In this piece, Andrew Neal reflects on the recent US spying scandal, particularly in light of revelations that the British GCHQ was making use of this intelligence. This piece was originally published on securitypolitics on 11 June 2013.
The recent revelations about domestic surveillance in the US were controversial because the National Security Agency was secretly spying on the communications of American citizens. In the US, debates about intelligence have always hinged on a distinction between citizens and foreigners. The Foreign Intelligence Service Act has long made it perfectly acceptable for US agencies to spy on foreigners at home or abroad. These powers have been consistently approved and upheld by US courts.
In the UK, successive governments have tried to create a law to allow blanket communications surveillance. This would be the mass collection, retention and analysis of communications ‘metadata’; not the content of telephone calls and emails but connections, numbers, times, locations, call length, frequency and so on. This data could be used for sophisticated forms of social network analysis. Ad hoc groupings of libertarians in parliament, led by the Liberal Democrats, have successfully blocked the Communications and Data Bill or ‘Snoopers’ Charter’.
It now transpires that the UK intelligence agency GCHQ has been getting around the continuing lack of a legal basis for this kind of surveillance. It has been receiving the data it wants from the NSA in the US. This falls under a legal grey area. It seems that British data protection laws do not apply if the data of UK citizens is already in the US (e.g. Gmail, Dropbox, Facebook, Skype, Flikr, pretty much everything). This is a convenient way for a government to avoid the charge that it spies on its own citizens. Instead, another government spies on that population as foreigners, then hands the intelligence over.
Now, one of the uncertain issues in the Scottish independence debate is what kind of intelligence agencies a new Scotland would create. Deputy First Minister Nicola Sturgeon told the Foreign Affairs Committee that an independent Scotland would create its own domestic intelligence agency, but that the Scottish Government was taking advice on establishing a foreign intelligence service like MI6. Members of the intelligence community have said that Scotland would also need some kind of ‘mini-GCHQ’ to defend against cyber attacks. Whatever the decision, an independent Scotland would not have the resources to replicate the advanced communications intelligence facilities of GCHQ. It would also be starting from scratch and so take years to establish credible capabilities.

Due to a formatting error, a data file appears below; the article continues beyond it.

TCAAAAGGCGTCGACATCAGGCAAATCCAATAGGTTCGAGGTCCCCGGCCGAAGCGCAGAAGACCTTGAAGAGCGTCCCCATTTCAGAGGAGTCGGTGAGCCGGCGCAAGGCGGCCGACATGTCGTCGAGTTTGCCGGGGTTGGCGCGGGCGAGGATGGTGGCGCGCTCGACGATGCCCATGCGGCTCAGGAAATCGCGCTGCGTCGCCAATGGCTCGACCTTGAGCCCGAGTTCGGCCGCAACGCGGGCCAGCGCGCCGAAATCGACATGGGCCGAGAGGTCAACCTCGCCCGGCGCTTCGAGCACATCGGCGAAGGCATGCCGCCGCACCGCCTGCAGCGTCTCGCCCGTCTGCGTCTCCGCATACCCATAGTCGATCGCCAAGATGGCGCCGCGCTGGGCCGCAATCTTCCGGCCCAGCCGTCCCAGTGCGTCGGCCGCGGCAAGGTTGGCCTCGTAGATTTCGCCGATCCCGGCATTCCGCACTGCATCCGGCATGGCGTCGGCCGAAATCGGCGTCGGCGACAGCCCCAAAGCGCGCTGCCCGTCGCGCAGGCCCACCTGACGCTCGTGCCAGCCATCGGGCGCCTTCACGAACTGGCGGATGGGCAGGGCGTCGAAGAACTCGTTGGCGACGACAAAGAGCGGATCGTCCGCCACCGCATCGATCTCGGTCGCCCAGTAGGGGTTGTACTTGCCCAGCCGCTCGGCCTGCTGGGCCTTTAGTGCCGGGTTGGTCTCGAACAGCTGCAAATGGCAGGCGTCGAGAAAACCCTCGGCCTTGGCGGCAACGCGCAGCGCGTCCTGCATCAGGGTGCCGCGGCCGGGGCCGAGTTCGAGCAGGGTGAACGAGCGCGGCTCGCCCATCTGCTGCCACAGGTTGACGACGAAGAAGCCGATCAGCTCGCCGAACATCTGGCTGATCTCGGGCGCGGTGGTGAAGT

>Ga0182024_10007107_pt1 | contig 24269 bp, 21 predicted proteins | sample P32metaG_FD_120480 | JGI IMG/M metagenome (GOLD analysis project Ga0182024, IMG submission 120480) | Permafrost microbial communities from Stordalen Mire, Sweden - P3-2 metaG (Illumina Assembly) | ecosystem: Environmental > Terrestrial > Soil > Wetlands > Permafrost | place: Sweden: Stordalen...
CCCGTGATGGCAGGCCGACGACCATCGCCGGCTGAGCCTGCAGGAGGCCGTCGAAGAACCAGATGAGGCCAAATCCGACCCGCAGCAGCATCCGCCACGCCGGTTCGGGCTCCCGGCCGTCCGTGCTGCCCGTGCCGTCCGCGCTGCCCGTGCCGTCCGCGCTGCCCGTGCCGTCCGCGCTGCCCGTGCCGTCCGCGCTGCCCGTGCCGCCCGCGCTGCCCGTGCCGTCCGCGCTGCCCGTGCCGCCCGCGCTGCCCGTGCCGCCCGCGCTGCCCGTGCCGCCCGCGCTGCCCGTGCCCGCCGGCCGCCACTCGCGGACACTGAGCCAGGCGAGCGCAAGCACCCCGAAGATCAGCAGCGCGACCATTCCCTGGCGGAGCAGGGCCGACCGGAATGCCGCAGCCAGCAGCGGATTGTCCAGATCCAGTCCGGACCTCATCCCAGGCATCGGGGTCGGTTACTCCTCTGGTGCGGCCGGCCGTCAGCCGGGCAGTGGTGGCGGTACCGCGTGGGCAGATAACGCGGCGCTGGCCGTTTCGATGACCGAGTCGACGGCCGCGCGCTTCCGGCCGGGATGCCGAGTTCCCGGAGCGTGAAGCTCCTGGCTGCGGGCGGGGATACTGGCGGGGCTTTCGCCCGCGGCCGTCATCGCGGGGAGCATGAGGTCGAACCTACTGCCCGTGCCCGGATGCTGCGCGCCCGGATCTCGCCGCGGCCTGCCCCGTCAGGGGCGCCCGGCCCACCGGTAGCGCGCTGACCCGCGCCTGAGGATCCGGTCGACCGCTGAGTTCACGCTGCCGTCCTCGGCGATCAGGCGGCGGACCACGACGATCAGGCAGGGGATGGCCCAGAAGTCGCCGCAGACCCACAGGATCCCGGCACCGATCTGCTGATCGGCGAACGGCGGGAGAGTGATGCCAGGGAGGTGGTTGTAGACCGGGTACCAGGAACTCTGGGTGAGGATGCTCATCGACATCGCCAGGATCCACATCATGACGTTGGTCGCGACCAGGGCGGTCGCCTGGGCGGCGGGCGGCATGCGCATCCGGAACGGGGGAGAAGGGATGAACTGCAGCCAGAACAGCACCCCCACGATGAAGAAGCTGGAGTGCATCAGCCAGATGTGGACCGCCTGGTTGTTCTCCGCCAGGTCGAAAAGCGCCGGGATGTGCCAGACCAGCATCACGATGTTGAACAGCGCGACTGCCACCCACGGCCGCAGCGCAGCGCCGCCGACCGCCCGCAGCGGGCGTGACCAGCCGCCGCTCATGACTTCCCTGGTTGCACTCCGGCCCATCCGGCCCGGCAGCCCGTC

This raises some questions. If Scotland is not going to monitor domestic communications like the UK government wants to, then will this leave an unsurveilled utopia of personal freedom north of the border? Could a would-be terrorist simply move to from London to Gretna to avoid having his or her communications monitored, then plan the next attack? And given that UK communication systems (land lines, mobile networks, internet infrastructure) are completely integrated, how would an independent Scotland implement a different legal regime for data protection and surveillance, even if it wanted to?
Here is a modest proposal. The US-UK intelligence sharing relationship shows us the way. An independent Scotland could simply allow GCHQ to spy on its citizens’ communications, then share the intelligence with the Scottish Government. This way, GCHQ would be spying on foreigners, the Scottish government could legitimately say that it does not monitor its own citizens’ electronic activities, and the UK security services would avoid the terrifying Gretna scenario.
So here are two questions for First Minister’s Question Time at the Scottish parliament: “Would the First Minister allow UK intelligence agencies to spy on the citizens of an independent Scotland? And would the Scottish government make use of the resulting intelligence?